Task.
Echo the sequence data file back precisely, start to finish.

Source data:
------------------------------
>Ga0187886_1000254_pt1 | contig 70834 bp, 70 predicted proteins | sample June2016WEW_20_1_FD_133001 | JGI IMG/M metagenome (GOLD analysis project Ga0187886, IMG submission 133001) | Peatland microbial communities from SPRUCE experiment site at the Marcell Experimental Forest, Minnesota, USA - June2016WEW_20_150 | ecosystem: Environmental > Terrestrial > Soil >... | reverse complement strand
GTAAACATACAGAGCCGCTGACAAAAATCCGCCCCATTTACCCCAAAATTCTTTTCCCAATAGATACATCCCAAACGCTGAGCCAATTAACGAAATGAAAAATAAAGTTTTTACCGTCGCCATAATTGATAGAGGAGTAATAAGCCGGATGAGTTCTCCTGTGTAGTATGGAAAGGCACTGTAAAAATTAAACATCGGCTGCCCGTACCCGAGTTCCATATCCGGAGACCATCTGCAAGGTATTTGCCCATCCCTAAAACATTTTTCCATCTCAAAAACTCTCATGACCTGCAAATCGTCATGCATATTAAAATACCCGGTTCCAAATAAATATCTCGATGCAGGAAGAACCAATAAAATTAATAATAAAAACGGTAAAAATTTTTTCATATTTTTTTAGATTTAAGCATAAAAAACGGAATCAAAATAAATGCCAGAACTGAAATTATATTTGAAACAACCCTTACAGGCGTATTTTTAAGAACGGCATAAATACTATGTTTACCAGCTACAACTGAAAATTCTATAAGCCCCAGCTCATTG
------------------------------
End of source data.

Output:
>Ga0187886_1000254_pt1 | contig 70834 bp, 70 predicted proteins | sample June2016WEW_20_1_FD_133001 | JGI IMG/M metagenome (GOLD analysis project Ga0187886, IMG submission 133001) | Peatland microbial communities from SPRUCE experiment site at the Marcell Experimental Forest, Minnesota, USA - June2016WEW_20_150 | ecosystem: Environmental > Terrestrial > Soil >... | reverse complement strand
GTAAACATACAGAGCCGCTGACAAAAATCCGCCCCATTTACCCCAAAATTCTTTTCCCAATAGATACATCCCAAACGCTGAGCCAATTAACGAAATGAAAAATAAAGTTTTTACCGTCGCCATAATTGATAGAGGAGTAATAAGCCGGATGAGTTCTCCTGTGTAGTATGGAAAGGCACTGTAAAAATTAAACATCGGCTGCCCGTACCCGAGTTCCATATCCGGAGACCATCTGCAAGGTATTTGCCCATCCCTAAAACATTTTTCCATCTCAAAAACTCTCATGACCTGCAAATCGTCATGCATATTAAAATACCCGGTTCCAAATAAATATCTCGATGCAGGAAGAACCAATAAAATTAATAATAAAAACGGTAAAAATTTTTTCATATTTTTTTAGATTTAAGCATAAAAAACGGAATCAAAATAAATGCCAGAACTGAAATTATATTTGAAACAACCCTTACAGGCGTATTTTTAAGAACGGCATAAATACTATGTTTACCAGCTACAACTGAAAATTCTATAAGCCCCAGCTCATTG